Interventions and therapy for autistic children

Every autistic child is different and will have different needs. Autism is a lifelong developmental condition that affects how a child interacts, communicates and makes sense of the world around them. There are a range of interventions and therapies that can help autistic children to better communicate and to have a better quality of life, and this can be done from an early age. Early intervention is key.

Below we share some autism therapy options.

Speech and language therapy

Autistic children have great difficulties in communicating their needs. Some children have no speech, while some children have difficulties in listening and using the right words. A speech and language therapist will work with your child and help them to better communicate their needs. This is done on a one to one basis and with peers, usually through play.

Sensory integration

Many autistic children have sensory issues. This may be hypersensitivity or hypo-sensitivity to noise, smell, touch or taste. An occupational therapist can work with your child to find out their sensory needs. They can then formulate a sensory diet, that can help to better regulate their day. For example, if a child craves movement and stimulation, then they may suggest the use of a trampoline or time outside to run and jump. If a child is noise sensitive, then wearing ear defenders may help.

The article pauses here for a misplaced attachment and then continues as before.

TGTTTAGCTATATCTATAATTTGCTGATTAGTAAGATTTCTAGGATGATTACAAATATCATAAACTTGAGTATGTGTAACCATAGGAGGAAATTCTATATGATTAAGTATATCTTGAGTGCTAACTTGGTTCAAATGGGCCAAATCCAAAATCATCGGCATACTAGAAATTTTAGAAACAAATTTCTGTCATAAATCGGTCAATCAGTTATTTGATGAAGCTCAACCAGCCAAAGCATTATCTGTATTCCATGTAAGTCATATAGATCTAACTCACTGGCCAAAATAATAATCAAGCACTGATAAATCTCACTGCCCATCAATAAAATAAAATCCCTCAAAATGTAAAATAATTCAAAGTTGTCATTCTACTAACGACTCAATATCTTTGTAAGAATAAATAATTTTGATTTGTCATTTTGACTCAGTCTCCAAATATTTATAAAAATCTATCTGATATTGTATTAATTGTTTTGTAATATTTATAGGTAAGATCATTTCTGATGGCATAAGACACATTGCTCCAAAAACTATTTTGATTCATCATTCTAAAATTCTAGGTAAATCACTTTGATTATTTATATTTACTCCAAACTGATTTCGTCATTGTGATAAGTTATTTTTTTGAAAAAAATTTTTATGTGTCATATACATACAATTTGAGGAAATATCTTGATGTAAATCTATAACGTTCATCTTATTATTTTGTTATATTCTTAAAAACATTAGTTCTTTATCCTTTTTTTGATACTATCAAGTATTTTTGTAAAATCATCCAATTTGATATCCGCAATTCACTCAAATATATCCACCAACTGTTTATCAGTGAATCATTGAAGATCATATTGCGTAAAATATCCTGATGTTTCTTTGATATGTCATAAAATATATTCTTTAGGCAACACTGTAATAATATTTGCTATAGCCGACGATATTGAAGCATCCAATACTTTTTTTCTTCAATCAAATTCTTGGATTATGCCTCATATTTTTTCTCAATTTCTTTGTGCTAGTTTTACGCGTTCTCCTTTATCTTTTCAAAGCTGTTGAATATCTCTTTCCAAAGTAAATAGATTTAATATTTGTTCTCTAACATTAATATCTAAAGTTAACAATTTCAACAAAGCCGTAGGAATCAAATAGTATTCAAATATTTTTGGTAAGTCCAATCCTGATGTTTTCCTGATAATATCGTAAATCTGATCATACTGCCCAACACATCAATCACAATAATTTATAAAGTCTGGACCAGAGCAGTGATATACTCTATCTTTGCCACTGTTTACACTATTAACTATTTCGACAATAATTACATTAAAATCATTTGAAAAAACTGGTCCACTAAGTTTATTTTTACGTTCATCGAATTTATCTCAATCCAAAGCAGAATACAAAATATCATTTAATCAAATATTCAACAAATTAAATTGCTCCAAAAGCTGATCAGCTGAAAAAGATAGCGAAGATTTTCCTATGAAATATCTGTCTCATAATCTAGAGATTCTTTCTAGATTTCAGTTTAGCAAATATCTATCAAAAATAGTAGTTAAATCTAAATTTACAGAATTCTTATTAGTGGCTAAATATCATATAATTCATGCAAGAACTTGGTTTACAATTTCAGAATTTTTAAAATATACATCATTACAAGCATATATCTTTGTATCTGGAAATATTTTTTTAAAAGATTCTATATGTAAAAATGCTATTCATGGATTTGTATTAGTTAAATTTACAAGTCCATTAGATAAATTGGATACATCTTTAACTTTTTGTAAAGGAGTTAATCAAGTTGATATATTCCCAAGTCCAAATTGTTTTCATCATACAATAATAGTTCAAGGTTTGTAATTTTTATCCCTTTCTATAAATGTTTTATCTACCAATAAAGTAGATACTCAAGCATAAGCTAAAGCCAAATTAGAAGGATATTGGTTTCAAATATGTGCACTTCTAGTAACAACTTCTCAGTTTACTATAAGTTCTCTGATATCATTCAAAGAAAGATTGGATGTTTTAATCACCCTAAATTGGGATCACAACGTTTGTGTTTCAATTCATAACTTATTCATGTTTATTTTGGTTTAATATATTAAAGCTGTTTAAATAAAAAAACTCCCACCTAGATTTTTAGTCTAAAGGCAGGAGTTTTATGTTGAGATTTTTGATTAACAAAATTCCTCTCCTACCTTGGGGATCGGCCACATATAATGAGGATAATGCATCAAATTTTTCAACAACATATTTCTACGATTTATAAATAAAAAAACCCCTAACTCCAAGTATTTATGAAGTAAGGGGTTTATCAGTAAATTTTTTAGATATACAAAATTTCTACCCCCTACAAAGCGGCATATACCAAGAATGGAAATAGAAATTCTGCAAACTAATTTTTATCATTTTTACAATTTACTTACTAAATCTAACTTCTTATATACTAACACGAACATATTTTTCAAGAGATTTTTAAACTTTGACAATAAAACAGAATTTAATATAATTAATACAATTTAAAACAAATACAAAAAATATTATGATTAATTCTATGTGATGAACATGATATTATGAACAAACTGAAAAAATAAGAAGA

PECS stands for Picture Exchange Communication Symbols. These are visual aids that can help a child to communicate their needs and to help guide them through their day. Images can be of objects, such as a building or food, or they can be for feelings. Autistic children who are verbal can benefit from this intervention.

Play therapy

Play therapy is particularly effective for very young autistic children. Play therapy helps with peer interaction, turn taking (that many autistic children have difficulties with), communication, and imaginary play. The child is usually heavily supported by an adult and encouraged and praised during the play activity. This can be something as simple as a shared board game, or playing with toy cars.

An autism specialist, working with speech and language therapists, play therapists and occupational therapists can help to devise a range of therapies to help your child. For further information about our collaborative services and how we can help you and your child, please do get in touch with us today.

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